Education is a critical ingredient for economic growth.
Economists have found that most industrialized countries did not achieve
significant economic growth until countries attained universal primary
education. Other studies have found that every additional year
beyond grade four leads to 10-20% higher wages. At the national
level, increases in literacy of 20-30% have led to increases in gross
domestic product of up to 16%. Primary school education is the
most important factor for the differences in economic growth between
East Asia and Sub Saharan Africa.
Basic education is a fundamental building block for all development
initiatives. Educated people are more likely to seek modern
medical care, understand the consequences and treatment of infectious
diseases and treat illnesses correctly. Farmers with just four years of
education are nine percent more productive than their uneducated
An educated citizenry also strengthens democracy. Studies by Freedom
House and the World Bank have found that countries with higher levels of
education have greater political stability and democratic rights.
More than 113 million children never go to school. Half the children
in the least developed countries never have the opportunity to go to
school. More than sixty percent of the children out of school are
150 million children drop out before reaching grade four failing to
gain basic literacy and numerical skills. One of three
African children drops out before completing primary school. In
many countries, inadequate learning results in high repetition
Less than one in five children go on to secondary school in the least
250 million children are involved in part or full-time work, many in
exploitative situations. Basic education is the most important
single factor in protecting children from exploitative child labor and
Educating girls begins a virtuous cycle, improving health, nutrition
and education for many generations. Educated women tend to marry later,
have fewer children, have better health and nutrition and seek prenatal
care. Their children are more likely to survive, are healthier and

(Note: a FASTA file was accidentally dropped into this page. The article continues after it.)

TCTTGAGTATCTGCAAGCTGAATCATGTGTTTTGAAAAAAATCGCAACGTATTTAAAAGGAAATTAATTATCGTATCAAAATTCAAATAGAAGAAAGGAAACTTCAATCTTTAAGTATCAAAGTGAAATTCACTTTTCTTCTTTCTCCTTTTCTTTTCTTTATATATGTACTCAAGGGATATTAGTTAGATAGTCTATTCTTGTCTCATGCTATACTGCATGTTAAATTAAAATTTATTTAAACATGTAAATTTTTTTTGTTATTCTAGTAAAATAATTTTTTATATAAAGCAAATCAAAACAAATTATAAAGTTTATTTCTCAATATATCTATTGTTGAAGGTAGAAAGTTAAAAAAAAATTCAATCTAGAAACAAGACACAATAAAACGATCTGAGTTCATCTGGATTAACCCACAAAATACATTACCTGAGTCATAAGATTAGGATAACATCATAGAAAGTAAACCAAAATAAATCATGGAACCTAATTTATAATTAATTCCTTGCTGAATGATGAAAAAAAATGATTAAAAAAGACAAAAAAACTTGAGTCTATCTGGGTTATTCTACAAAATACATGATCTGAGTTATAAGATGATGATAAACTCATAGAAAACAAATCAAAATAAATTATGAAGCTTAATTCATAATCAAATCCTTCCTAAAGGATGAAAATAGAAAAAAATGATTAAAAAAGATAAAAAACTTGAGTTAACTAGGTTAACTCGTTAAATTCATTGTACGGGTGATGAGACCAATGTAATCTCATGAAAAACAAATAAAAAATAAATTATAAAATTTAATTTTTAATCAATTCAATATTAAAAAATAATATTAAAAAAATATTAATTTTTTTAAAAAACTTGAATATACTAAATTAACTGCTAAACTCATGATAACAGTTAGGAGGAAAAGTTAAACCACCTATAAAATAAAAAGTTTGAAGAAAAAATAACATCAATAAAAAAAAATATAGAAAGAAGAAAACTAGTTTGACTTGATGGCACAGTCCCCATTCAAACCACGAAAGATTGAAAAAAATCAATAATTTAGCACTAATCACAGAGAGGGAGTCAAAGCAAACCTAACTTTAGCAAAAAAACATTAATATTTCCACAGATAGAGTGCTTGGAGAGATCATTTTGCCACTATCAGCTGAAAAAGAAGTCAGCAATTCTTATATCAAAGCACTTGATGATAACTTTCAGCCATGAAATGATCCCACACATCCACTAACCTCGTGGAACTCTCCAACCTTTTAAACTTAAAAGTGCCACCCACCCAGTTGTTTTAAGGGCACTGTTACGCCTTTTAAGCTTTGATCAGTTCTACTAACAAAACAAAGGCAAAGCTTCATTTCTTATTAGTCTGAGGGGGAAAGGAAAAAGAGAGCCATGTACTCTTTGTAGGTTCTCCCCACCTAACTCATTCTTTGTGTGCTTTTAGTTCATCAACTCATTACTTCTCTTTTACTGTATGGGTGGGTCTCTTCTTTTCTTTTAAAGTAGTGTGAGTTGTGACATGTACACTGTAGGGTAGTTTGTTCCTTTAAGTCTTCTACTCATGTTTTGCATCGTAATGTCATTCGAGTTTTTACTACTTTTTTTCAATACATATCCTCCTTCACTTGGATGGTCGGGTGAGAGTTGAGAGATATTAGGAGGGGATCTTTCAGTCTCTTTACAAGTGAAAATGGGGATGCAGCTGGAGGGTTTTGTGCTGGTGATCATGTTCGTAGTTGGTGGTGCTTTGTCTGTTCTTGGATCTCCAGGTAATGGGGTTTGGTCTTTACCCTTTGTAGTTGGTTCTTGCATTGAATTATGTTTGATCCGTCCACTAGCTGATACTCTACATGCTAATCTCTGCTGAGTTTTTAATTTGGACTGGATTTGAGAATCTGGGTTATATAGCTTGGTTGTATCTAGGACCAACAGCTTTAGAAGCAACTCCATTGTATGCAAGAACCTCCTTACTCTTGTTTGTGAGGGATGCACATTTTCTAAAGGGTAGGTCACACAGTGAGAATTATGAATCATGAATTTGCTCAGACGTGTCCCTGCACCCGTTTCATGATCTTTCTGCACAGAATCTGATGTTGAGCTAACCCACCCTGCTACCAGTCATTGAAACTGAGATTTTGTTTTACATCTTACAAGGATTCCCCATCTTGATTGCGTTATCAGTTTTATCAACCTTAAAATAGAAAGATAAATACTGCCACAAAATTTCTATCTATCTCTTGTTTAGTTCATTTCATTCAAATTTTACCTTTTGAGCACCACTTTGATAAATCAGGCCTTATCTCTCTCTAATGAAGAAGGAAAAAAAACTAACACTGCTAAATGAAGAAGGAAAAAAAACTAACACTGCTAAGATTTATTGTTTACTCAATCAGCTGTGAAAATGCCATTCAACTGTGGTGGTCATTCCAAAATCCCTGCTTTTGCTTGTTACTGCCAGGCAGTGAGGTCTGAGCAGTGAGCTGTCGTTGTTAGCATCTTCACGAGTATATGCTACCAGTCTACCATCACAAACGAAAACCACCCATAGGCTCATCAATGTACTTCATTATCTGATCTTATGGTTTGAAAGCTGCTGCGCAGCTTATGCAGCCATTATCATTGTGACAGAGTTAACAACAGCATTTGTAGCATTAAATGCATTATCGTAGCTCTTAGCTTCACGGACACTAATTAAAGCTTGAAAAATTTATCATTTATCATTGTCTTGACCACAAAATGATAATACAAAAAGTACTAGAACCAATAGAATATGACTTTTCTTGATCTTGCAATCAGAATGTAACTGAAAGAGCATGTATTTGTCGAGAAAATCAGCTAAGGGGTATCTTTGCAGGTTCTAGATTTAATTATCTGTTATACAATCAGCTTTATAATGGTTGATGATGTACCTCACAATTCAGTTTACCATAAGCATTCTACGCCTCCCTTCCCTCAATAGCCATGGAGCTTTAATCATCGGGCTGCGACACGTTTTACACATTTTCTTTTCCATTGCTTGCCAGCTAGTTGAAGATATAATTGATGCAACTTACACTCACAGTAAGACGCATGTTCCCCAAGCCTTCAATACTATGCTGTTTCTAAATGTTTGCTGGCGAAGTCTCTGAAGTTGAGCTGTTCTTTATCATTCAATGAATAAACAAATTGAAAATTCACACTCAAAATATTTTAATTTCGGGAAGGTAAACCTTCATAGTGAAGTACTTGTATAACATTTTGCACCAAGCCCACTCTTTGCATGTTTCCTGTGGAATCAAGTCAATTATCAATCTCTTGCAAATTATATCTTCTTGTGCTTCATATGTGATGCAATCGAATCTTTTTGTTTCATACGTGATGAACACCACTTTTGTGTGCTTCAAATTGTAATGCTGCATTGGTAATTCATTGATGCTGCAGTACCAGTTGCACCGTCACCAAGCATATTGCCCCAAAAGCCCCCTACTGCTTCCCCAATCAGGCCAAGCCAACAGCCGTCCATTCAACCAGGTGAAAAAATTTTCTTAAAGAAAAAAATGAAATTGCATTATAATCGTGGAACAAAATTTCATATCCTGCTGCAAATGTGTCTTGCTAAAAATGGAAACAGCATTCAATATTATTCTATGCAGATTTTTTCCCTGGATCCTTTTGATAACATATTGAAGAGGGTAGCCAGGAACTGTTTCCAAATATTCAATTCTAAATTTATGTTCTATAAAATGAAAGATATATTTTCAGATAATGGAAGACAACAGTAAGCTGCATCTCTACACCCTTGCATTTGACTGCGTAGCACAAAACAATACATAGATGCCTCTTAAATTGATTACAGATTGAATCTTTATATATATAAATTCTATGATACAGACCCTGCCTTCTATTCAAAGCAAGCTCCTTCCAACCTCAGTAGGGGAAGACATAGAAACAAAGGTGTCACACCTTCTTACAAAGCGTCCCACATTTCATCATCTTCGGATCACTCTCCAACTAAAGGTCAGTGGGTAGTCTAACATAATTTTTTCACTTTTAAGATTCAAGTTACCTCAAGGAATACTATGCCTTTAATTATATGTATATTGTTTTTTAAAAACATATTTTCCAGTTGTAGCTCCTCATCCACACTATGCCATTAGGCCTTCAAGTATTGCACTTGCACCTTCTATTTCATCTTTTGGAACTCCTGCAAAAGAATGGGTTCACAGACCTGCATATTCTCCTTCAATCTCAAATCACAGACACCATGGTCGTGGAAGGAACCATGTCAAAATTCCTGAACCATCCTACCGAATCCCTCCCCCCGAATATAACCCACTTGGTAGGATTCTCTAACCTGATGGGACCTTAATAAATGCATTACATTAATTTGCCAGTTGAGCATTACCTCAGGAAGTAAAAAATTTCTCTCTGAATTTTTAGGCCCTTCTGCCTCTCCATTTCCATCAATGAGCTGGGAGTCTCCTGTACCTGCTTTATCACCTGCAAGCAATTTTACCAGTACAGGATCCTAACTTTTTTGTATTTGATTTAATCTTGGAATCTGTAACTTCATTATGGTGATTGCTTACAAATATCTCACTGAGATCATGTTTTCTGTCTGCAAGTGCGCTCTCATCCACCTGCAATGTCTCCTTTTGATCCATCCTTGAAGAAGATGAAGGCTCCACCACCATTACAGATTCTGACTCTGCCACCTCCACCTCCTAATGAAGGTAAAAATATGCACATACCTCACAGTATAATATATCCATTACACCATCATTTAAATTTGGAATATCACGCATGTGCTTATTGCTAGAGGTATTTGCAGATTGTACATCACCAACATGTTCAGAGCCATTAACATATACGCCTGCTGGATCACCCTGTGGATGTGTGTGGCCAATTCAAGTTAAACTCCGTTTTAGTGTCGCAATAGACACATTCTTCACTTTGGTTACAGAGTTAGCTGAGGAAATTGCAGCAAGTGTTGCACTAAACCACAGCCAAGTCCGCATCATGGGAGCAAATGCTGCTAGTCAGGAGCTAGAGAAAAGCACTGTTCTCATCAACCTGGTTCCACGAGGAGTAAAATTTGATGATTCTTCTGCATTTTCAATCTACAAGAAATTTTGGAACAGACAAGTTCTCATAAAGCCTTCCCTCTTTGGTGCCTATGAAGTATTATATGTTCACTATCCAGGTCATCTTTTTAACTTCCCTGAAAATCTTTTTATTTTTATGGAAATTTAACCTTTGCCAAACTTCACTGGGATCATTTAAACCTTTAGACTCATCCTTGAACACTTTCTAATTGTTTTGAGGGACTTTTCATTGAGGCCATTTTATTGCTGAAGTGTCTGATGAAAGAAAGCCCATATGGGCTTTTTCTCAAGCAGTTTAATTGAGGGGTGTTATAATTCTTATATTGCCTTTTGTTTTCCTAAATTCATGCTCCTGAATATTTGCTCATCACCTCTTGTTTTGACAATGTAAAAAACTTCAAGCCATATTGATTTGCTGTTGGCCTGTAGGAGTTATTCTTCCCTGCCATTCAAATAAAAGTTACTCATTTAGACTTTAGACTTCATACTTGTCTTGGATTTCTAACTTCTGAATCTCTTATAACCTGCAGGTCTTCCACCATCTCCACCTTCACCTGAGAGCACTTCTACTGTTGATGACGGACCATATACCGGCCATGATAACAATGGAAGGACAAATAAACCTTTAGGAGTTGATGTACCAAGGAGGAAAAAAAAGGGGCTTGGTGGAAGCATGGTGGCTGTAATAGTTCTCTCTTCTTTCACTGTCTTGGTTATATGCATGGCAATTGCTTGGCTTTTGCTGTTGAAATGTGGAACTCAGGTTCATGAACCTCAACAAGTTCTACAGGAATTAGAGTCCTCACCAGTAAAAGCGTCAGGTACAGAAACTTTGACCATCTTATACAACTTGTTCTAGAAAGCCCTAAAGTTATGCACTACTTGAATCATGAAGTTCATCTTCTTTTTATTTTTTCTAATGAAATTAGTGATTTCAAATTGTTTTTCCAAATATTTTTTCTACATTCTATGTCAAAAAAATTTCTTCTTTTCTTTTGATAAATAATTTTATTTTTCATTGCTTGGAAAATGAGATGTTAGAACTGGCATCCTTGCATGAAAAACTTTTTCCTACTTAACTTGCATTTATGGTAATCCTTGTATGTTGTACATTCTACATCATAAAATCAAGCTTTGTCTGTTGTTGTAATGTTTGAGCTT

more likely to succeed in school. Studies have found that child of
a mother with four years of education is twice as likely to survive as
the child of an uneducated mother. The International Food Policy
and Research Institute found that female education was the single most
important factor in reducing child malnutrition.
Many schools lack basic equipment and infrastructure and in
overcrowded classrooms. A survey conducted by UNICEF and UNESCO of
fourteen countries found that one-third of the classrooms in most
countries lacked a blackboard and were in need of urgent repair, 30% did
not have chairs of desks, and a third lacked access to safe
water. Some classes had as many as 100 students and in many
countries it is rare for classes to be less than 40 students except in
In many countries, textbooks are shared among many students.
For example, in Zambia, more than one-half of primary school students
did not have a notebook and one quarter do not have exercise
books. Research in India found that children with a full set of
basic instructional materials scored two to three times higher than
children who didn’t have access to such materials.
Teachers are frequently poorly trained and poorly paid. In
Sub-Saharan Africa and Latin America, teachers’ salaries have fallen by
more than one-third in real terms. Providing teachers with
training, on-going support and adequate salaries, can dramatically
improve student learning.